This disclosure presents a robust process control system utilizing a neuralnetwork PD controller for controlling multivariable, nonlinear, dynamic processes.
The preferred embodiments of this process control system have several advantages. First, they are effective at handling unmeasured load disturbances which makes them robust accommodating pure deadtime processes as well as nonselfregulating processes. This is because there is direct proportional and derivative feedback to the controller from the process. Furthermore, actual control measurements are fedback to the neural network instead of predicted values. This makes the overall process control system more effective at compensating to prevent upsets and combating unmeasured disturbances with feedback gain.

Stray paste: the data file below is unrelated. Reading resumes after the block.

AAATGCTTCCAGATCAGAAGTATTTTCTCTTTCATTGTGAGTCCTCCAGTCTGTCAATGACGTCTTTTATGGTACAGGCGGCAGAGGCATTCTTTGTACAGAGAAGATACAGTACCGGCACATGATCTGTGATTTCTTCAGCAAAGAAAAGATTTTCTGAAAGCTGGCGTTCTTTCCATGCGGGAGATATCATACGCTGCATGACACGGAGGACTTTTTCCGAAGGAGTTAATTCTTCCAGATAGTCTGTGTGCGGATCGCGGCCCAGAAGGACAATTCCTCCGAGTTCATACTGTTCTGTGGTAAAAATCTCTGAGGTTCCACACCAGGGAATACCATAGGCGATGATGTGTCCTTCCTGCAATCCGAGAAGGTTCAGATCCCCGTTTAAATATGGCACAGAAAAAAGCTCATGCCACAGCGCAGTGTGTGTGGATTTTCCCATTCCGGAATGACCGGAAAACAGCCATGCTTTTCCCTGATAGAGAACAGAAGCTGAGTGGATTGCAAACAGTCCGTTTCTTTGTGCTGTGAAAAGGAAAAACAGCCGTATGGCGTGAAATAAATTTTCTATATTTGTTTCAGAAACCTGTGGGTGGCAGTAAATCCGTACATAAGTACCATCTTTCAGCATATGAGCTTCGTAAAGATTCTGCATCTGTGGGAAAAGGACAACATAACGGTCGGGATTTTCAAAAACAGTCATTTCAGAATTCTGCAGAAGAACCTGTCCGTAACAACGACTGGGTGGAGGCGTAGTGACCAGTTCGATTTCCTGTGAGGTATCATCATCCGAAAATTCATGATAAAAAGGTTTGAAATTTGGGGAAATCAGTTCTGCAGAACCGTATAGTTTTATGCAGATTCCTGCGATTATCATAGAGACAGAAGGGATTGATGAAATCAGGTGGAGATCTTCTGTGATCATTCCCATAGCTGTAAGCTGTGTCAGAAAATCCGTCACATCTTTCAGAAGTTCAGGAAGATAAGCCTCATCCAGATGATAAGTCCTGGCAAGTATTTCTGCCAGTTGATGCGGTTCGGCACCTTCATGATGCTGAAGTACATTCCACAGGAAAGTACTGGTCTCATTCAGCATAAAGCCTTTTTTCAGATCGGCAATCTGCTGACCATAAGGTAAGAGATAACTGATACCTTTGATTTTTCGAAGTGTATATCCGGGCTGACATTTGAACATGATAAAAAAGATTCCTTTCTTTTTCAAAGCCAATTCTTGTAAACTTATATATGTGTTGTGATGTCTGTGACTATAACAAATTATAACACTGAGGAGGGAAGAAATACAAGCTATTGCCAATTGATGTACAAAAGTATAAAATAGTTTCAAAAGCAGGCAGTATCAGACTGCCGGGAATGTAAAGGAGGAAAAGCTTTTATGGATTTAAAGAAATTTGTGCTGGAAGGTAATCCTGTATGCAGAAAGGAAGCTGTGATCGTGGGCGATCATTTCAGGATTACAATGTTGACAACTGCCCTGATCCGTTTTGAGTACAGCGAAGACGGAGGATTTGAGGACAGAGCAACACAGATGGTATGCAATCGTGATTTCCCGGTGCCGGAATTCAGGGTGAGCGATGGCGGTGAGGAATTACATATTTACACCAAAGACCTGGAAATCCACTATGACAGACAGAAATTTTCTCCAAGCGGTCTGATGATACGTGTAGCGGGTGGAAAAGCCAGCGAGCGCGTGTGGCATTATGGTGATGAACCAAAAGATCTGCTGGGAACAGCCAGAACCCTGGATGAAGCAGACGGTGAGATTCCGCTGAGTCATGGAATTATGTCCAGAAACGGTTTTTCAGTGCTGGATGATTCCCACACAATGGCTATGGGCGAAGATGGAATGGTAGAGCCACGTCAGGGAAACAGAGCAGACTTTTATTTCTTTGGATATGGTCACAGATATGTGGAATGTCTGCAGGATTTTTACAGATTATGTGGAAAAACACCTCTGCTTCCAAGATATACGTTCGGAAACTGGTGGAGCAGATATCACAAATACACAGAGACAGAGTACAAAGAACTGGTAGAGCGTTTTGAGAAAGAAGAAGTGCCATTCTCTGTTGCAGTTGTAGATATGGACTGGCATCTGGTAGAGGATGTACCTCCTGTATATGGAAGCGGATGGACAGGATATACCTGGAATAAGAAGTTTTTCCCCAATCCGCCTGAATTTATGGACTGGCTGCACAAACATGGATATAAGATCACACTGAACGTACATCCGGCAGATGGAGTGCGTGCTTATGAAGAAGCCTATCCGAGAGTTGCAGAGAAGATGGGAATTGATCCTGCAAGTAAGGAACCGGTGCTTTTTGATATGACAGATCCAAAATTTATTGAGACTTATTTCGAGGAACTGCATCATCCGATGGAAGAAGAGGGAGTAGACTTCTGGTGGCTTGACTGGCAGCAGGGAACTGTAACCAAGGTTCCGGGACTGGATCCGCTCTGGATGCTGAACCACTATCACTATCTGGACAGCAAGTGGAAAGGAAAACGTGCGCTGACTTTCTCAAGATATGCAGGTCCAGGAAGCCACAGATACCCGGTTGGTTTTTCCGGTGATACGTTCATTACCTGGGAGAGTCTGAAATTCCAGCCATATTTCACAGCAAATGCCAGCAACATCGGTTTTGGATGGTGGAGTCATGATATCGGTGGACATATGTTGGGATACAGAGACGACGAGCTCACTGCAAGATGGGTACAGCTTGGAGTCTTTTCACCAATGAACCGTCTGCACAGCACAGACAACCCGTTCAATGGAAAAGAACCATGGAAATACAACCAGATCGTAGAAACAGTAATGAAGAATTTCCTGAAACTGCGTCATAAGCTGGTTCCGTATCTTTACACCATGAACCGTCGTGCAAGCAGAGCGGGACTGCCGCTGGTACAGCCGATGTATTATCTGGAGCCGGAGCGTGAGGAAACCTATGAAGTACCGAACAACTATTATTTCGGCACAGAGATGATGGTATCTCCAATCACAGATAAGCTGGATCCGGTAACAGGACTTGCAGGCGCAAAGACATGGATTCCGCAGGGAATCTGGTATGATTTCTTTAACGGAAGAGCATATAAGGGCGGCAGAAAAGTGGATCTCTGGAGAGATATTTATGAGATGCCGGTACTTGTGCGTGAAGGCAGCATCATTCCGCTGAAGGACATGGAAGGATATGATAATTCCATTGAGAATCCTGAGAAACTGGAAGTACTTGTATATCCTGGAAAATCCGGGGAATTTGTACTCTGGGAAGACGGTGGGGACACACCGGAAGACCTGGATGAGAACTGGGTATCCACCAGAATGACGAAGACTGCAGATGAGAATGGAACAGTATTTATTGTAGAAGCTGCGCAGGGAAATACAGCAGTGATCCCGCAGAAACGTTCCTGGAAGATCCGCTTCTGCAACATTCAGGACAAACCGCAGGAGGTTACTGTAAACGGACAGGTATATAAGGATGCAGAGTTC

Second, the neural network controller is trained and optimized offline thereby requiring no online computational overhead. Third, the neuralnetwork controller receives independent inputs for the proportional terms, namely, the controlled variables or inferential variables, the innerloop setpoints, and the measured load variables, and independent inputs for the derivative terms, namely, the derivatives of the controlled and measured load variables. These inputs give the controller, in essence, different proportional and derivative gains for each of these terms, thereby making the controller able to respond quickly and accurately to both changes in the setpoint and measured load disturbances without overshooting the response.